BIO Praises Speaker Pelosi for Recognizing Importance of SBIR Grant Eligibility Reform
House Innovation Agenda Would Allow Small Biotech Companies to Compete for SBIR Grants Regardless of Capital Structure
WASHINGTON, D.C. (April 27, 2007) -- Jim Greenwood, president and CEO of the Biotechnology Industry Organization (BIO), issued today the following statement praising the inclusion of Small Business Innovation Research (SBIR) grant eligibility reform in Speaker Nancy Pelosi’s House Innovation Agenda:
“I commend Speaker Pelosi for recognizing that the current SBIR eligibility requirements prevent greater competition in the program. The House Innovation Agenda would allow small companies to compete for SBIR grants regardless of their capital structure.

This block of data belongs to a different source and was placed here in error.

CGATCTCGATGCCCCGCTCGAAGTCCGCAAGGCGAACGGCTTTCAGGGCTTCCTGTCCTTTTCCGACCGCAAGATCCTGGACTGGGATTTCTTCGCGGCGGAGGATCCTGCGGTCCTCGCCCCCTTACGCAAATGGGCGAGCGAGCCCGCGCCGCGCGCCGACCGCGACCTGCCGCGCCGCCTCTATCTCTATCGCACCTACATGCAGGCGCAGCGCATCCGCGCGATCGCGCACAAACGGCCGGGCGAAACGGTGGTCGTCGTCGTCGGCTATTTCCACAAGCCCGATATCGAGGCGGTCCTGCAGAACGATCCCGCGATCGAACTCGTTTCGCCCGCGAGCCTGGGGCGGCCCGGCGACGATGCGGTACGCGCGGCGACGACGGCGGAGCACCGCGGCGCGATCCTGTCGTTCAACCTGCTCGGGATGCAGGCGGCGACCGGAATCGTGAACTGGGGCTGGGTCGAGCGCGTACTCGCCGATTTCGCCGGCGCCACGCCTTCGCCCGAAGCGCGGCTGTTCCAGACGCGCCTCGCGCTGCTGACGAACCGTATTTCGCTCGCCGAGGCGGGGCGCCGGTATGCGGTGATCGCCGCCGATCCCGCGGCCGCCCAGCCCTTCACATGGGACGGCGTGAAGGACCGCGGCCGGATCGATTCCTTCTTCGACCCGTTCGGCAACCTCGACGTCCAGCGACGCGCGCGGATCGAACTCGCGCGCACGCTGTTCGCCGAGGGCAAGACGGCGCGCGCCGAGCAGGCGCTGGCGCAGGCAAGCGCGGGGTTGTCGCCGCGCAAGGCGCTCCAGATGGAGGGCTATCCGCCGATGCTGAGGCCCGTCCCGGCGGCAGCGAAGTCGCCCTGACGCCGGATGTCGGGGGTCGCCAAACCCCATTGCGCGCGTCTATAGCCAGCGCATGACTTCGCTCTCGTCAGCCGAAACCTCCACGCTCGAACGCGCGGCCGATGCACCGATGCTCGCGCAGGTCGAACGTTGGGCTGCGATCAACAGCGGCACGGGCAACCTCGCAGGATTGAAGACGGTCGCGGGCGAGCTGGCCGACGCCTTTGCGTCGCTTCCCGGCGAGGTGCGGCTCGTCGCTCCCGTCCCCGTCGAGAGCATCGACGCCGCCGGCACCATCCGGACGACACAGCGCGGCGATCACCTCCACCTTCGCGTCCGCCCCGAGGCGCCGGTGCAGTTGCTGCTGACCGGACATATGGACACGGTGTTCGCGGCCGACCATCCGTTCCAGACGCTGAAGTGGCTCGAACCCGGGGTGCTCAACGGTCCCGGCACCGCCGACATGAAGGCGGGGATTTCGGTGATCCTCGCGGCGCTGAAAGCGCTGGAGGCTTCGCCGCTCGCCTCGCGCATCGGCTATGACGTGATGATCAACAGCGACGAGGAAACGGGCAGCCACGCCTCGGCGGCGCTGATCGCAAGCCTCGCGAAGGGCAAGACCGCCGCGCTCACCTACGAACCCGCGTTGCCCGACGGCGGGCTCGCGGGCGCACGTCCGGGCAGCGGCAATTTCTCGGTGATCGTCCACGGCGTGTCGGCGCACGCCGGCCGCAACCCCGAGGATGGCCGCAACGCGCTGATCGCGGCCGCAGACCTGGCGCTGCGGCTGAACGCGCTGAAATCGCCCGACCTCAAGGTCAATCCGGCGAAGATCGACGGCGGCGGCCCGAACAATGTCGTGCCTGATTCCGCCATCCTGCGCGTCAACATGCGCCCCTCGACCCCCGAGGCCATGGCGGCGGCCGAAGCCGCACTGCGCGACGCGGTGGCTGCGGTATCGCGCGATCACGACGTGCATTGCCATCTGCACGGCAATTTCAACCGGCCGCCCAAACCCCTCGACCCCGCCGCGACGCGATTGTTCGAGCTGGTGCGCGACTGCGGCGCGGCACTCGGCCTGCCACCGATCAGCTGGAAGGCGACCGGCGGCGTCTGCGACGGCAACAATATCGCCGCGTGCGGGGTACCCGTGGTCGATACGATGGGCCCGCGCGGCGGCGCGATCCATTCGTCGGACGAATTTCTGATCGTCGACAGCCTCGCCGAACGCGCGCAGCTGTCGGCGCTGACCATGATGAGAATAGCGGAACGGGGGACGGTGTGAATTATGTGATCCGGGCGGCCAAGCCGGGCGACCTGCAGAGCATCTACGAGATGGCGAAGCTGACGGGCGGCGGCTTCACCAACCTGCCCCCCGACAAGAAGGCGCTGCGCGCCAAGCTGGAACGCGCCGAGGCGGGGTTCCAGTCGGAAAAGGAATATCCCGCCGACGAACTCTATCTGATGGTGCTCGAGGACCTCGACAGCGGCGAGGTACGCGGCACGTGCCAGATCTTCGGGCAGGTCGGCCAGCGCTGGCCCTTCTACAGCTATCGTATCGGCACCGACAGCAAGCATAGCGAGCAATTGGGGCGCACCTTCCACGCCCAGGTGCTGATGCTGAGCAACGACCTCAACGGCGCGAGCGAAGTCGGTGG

“For more than 20 years, small innovative biotech companies were able to compete for SBIR grants. The arbitrary 2003 Small Business Administration (SBA) interpretation of eligibility standards inequitably penalized small biotech firms and has delayed — in some cases even prevented —research on potential treatments for devastating diseases.
“More competition results in better science, which leads to better life-enhancing and life-saving products. In the end, patients win.”
BIO represents more than 1,100 biotechnology companies, academic institutions, state biotechnology centers and related organizations across the United States and 31 other nations. BIO members are involved in the research and development of healthcare, agricultural, industrial and environmental biotechnology products. BIO also produces the annual BIO International Convention, the global event for biotechnology.
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May 6-9, 2007
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June 18-20, 2007
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Sep. 24–26, 2007